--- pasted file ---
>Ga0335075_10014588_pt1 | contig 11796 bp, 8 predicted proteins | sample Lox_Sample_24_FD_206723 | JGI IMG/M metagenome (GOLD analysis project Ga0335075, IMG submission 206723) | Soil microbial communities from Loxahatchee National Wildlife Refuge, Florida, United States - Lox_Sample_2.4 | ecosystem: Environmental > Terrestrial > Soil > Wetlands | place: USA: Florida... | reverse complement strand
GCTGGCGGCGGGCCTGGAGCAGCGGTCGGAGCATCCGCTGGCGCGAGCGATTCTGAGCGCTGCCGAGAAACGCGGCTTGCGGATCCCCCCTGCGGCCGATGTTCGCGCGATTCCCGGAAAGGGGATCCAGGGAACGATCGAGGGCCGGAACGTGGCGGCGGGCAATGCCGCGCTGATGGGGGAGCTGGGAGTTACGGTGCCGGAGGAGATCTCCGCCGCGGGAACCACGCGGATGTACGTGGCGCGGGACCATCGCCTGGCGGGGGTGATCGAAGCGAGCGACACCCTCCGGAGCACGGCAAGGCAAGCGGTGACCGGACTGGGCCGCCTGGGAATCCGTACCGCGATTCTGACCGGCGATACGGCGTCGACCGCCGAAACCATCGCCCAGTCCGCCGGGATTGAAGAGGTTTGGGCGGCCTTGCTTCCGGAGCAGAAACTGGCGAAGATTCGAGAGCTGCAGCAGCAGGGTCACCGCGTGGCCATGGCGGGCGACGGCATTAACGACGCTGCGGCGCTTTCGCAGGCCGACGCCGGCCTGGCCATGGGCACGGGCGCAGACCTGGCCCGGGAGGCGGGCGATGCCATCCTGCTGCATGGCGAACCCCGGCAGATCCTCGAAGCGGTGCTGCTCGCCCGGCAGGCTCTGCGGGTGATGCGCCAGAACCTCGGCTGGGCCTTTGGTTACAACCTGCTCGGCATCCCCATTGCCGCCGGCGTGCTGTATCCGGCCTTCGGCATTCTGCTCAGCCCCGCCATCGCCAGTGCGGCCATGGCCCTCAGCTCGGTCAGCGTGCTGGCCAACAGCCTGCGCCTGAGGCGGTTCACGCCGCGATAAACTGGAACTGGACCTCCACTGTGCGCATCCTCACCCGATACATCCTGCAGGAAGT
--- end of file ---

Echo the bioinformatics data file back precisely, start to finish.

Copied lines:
>Ga0335075_10014588_pt1 | contig 11796 bp, 8 predicted proteins | sample Lox_Sample_24_FD_206723 | JGI IMG/M metagenome (GOLD analysis project Ga0335075, IMG submission 206723) | Soil microbial communities from Loxahatchee National Wildlife Refuge, Florida, United States - Lox_Sample_2.4 | ecosystem: Environmental > Terrestrial > Soil > Wetlands | place: USA: Florida... | reverse complement strand
GCTGGCGGCGGGCCTGGAGCAGCGGTCGGAGCATCCGCTGGCGCGAGCGATTCTGAGCGCTGCCGAGAAACGCGGCTTGCGGATCCCCCCTGCGGCCGATGTTCGCGCGATTCCCGGAAAGGGGATCCAGGGAACGATCGAGGGCCGGAACGTGGCGGCGGGCAATGCCGCGCTGATGGGGGAGCTGGGAGTTACGGTGCCGGAGGAGATCTCCGCCGCGGGAACCACGCGGATGTACGTGGCGCGGGACCATCGCCTGGCGGGGGTGATCGAAGCGAGCGACACCCTCCGGAGCACGGCAAGGCAAGCGGTGACCGGACTGGGCCGCCTGGGAATCCGTACCGCGATTCTGACCGGCGATACGGCGTCGACCGCCGAAACCATCGCCCAGTCCGCCGGGATTGAAGAGGTTTGGGCGGCCTTGCTTCCGGAGCAGAAACTGGCGAAGATTCGAGAGCTGCAGCAGCAGGGTCACCGCGTGGCCATGGCGGGCGACGGCATTAACGACGCTGCGGCGCTTTCGCAGGCCGACGCCGGCCTGGCCATGGGCACGGGCGCAGACCTGGCCCGGGAGGCGGGCGATGCCATCCTGCTGCATGGCGAACCCCGGCAGATCCTCGAAGCGGTGCTGCTCGCCCGGCAGGCTCTGCGGGTGATGCGCCAGAACCTCGGCTGGGCCTTTGGTTACAACCTGCTCGGCATCCCCATTGCCGCCGGCGTGCTGTATCCGGCCTTCGGCATTCTGCTCAGCCCCGCCATCGCCAGTGCGGCCATGGCCCTCAGCTCGGTCAGCGTGCTGGCCAACAGCCTGCGCCTGAGGCGGTTCACGCCGCGATAAACTGGAACTGGACCTCCACTGTGCGCATCCTCACCCGATACATCCTGCAGGAAGT